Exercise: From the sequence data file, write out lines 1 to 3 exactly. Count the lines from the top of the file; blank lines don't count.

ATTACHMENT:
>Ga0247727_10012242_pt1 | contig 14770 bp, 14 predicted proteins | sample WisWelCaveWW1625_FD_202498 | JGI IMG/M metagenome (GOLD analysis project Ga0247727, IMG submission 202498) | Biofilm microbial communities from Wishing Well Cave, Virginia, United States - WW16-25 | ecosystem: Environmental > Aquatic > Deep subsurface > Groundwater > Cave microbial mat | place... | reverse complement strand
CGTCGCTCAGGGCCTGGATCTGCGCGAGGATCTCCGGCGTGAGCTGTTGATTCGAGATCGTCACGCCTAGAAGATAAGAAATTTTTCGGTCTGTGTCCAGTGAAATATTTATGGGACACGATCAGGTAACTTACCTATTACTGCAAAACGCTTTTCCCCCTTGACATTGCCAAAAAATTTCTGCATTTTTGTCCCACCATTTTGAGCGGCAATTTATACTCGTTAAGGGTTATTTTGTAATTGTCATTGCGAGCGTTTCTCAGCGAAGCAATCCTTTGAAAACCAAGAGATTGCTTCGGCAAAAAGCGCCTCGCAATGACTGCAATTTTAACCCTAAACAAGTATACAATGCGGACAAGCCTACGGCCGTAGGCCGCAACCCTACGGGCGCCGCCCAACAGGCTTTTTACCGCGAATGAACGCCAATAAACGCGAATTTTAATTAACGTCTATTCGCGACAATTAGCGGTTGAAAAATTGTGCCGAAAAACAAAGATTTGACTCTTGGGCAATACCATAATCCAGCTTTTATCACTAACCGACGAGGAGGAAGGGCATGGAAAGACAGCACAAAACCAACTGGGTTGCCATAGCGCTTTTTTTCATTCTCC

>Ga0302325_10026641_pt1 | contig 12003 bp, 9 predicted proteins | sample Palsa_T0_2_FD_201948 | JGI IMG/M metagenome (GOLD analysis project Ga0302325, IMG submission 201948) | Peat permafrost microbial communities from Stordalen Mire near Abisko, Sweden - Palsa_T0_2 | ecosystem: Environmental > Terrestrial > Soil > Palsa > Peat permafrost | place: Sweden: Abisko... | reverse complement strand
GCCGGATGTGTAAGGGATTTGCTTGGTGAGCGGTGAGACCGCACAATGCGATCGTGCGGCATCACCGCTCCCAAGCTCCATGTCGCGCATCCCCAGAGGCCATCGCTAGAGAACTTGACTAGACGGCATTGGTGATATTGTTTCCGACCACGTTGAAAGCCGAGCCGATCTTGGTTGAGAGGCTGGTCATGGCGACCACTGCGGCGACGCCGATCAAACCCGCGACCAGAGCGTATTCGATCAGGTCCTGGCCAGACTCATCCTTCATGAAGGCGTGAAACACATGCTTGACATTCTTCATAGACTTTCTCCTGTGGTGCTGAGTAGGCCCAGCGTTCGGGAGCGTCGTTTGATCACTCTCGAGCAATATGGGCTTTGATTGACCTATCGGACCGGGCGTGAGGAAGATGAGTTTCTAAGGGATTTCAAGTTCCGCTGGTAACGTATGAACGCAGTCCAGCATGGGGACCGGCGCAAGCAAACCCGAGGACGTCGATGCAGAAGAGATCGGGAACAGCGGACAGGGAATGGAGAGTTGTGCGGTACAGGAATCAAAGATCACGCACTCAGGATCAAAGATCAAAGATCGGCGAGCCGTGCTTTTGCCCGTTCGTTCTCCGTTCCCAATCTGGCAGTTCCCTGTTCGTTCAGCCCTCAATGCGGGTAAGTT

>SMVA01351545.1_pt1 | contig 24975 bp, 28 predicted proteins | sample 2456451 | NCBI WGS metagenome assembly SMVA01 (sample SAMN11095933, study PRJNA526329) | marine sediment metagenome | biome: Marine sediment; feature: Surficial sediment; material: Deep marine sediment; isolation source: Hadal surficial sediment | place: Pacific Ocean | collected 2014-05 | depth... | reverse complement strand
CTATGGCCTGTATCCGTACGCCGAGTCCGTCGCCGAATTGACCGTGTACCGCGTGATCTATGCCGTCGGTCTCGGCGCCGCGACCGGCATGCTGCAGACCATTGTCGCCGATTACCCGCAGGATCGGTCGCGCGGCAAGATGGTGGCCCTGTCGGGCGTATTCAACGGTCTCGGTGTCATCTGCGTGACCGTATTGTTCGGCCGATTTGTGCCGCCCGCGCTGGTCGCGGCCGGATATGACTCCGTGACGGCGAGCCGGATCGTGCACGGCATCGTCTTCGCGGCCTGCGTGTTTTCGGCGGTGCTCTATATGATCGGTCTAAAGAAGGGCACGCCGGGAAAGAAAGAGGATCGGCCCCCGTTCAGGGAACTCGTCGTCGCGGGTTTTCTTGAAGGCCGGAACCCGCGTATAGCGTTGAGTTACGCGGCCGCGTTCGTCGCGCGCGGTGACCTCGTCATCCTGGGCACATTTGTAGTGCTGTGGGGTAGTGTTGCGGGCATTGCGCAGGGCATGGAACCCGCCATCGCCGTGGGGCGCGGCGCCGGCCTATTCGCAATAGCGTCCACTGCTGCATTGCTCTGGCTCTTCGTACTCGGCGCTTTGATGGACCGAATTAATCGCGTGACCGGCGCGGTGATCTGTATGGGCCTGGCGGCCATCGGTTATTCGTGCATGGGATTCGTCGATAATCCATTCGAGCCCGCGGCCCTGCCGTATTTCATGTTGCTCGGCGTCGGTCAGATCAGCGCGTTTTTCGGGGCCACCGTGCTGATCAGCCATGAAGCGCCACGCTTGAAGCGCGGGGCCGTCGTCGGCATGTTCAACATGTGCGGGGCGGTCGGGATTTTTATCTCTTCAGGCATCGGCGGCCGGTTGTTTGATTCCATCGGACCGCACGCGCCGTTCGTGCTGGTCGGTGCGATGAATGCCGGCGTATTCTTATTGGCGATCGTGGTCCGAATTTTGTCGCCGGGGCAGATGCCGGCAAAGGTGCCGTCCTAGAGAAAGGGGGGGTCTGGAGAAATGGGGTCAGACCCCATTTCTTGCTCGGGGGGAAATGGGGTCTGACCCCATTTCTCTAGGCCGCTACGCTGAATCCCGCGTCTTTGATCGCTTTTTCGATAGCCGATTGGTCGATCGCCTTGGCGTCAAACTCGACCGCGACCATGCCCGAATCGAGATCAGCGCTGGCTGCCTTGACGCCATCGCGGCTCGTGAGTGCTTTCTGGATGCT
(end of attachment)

>Ga0247727_10012242_pt1 | contig 14770 bp, 14 predicted proteins | sample WisWelCaveWW1625_FD_202498 | JGI IMG/M metagenome (GOLD analysis project Ga0247727, IMG submission 202498) | Biofilm microbial communities from Wishing Well Cave, Virginia, United States - WW16-25 | ecosystem: Environmental > Aquatic > Deep subsurface > Groundwater > Cave microbial mat | place... | reverse complement strand
CGTCGCTCAGGGCCTGGATCTGCGCGAGGATCTCCGGCGTGAGCTGTTGATTCGAGATCGTCACGCCTAGAAGATAAGAAATTTTTCGGTCTGTGTCCAGTGAAATATTTATGGGACACGATCAGGTAACTTACCTATTACTGCAAAACGCTTTTCCCCCTTGACATTGCCAAAAAATTTCTGCATTTTTGTCCCACCATTTTGAGCGGCAATTTATACTCGTTAAGGGTTATTTTGTAATTGTCATTGCGAGCGTTTCTCAGCGAAGCAATCCTTTGAAAACCAAGAGATTGCTTCGGCAAAAAGCGCCTCGCAATGACTGCAATTTTAACCCTAAACAAGTATACAATGCGGACAAGCCTACGGCCGTAGGCCGCAACCCTACGGGCGCCGCCCAACAGGCTTTTTACCGCGAATGAACGCCAATAAACGCGAATTTTAATTAACGTCTATTCGCGACAATTAGCGGTTGAAAAATTGTGCCGAAAAACAAAGATTTGACTCTTGGGCAATACCATAATCCAGCTTTTATCACTAACCGACGAGGAGGAAGGGCATGGAAAGACAGCACAAAACCAACTGGGTTGCCATAGCGCTTTTTTTCATTCTCC

>Ga0302325_10026641_pt1 | contig 12003 bp, 9 predicted proteins | sample Palsa_T0_2_FD_201948 | JGI IMG/M metagenome (GOLD analysis project Ga0302325, IMG submission 201948) | Peat permafrost microbial communities from Stordalen Mire near Abisko, Sweden - Palsa_T0_2 | ecosystem: Environmental > Terrestrial > Soil > Palsa > Peat permafrost | place: Sweden: Abisko... | reverse complement strand